The two most recognizable characters of star-crossed love are, of course, Romeo and Juliet from Shakespeare’s eponymous play. Romeo and Juliet came from two feuding families of Verona, Italy. Their love was forbidden with disasterous results. Aside from Romeo and Juliet, there are many more literary and historical examples of unrequited or star-crossed love. We need only to look at certain mythological figures, characters from the Bible, other poetic and literary sources, and/or the history books to find many other illustrious men and women who who conjure up these romantic notions. Let’s take a look.
Biblically speaking, we guess it could be said that Adam and Eve were perhaps the first star-crossed lovers. At least from the perspective that Eve ruined everything by eating that forbidden apple. Then there was Delilah who betrayed her honey Samson by cutting off his hair and thus diminishing his strength.
In mythology, Daphne had to run from the advances of Apollo, all thanks to the tricks of Ero’s love arrows. Or how about Helen, after fleeing with Paris to Troy, who "launched a thousand ships" and started the Trojan War. Now that was love with consequences! In Celtic mythology, who can forget Guinevere and Lancelot? It was they who brought down Camelot. Also from the Celts comes the story of Tristan and Isolde and their star-crossed love affair. Irish mythology also reminds us of King Conor of Ulster and his ill-fated desire for Deirdre.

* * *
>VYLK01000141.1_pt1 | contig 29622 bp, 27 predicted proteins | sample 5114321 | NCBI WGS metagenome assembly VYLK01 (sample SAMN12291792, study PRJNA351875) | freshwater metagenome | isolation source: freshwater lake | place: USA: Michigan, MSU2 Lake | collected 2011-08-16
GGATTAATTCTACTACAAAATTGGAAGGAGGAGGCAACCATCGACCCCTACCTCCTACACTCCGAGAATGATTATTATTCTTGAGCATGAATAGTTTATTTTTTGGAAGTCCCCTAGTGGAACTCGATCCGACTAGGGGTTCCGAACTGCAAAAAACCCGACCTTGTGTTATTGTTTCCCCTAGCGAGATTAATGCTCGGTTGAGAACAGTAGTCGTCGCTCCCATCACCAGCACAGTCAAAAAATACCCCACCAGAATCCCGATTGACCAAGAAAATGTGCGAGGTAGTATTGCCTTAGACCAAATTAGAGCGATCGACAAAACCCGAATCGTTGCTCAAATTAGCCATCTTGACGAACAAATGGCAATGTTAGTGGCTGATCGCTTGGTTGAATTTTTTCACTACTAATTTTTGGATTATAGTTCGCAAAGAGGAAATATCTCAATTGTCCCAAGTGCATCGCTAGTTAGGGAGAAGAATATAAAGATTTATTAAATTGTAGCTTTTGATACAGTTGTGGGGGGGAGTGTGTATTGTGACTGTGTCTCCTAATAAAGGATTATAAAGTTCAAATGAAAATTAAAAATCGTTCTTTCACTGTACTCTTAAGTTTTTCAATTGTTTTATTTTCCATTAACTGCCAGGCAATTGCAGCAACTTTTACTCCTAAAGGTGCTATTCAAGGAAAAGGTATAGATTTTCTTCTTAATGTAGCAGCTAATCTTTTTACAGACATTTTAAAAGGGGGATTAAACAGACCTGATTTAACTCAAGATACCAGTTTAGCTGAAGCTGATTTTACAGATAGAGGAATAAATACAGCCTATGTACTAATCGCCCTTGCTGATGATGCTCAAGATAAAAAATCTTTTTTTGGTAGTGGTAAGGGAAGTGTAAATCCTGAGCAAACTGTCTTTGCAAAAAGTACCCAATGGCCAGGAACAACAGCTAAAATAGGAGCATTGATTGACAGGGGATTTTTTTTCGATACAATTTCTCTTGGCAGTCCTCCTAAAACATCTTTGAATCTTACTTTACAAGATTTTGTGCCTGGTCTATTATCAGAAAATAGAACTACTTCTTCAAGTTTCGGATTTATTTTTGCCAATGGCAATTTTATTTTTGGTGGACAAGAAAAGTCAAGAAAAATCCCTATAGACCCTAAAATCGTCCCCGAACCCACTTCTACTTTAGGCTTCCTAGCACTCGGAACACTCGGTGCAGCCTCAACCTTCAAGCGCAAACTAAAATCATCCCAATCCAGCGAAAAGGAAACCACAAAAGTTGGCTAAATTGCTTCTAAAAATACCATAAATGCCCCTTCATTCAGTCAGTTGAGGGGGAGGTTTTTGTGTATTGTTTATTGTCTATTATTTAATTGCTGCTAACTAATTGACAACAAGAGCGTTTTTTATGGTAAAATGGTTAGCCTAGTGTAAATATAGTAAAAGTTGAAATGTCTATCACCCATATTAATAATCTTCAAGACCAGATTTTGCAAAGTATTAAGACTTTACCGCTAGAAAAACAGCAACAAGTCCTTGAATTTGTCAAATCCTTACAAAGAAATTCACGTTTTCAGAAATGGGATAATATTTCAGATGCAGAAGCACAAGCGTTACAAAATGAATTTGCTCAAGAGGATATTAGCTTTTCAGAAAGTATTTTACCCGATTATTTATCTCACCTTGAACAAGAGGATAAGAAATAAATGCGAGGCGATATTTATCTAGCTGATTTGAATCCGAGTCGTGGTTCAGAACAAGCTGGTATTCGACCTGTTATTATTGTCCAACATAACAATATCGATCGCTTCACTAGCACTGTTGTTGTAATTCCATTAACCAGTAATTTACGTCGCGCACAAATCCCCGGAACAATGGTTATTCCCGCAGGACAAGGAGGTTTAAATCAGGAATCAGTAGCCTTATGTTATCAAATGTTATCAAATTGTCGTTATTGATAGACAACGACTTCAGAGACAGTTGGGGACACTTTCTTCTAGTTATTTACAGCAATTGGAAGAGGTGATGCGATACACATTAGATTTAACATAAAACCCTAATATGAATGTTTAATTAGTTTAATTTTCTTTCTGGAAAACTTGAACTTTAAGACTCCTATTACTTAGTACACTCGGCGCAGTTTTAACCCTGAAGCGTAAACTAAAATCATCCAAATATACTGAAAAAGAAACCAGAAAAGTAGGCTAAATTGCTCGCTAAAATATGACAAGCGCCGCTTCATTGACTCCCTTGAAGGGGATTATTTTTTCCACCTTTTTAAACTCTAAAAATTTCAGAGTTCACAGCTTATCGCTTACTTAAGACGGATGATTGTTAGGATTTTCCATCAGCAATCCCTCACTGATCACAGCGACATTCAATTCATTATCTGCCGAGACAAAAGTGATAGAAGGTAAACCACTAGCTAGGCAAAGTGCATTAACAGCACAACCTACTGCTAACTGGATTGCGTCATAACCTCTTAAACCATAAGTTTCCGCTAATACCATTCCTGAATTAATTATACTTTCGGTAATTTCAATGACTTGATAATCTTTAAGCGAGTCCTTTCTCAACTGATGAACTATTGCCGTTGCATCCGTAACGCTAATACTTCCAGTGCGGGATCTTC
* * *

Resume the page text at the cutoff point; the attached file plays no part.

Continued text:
Literature provides us with even more examples outside of Romeo and Juliet. The 14th century Italian poet Dante gave us the story of Francesca in his The Divine Comedy. Those romantic Italian poets also gave us Laura, Orlando and Angelica. Look them up for their romantic love stories! Scarlett O’Hara and Rhett Butler are also more modern (and American) examples of literary star-crossed lovers.
Historically true, the Arabs gave us Leila who Eric Clapton immortalized in his beautiful song Layla. Beatrice was also a real life muse to Dante Alighieri, and his unrequited love for her is immortalized in several of his works. In medieval France, there was also a legendary unrequited love-affair between a woman named Héloïse (Eloise) and well-known philosopher Pierre Abélard.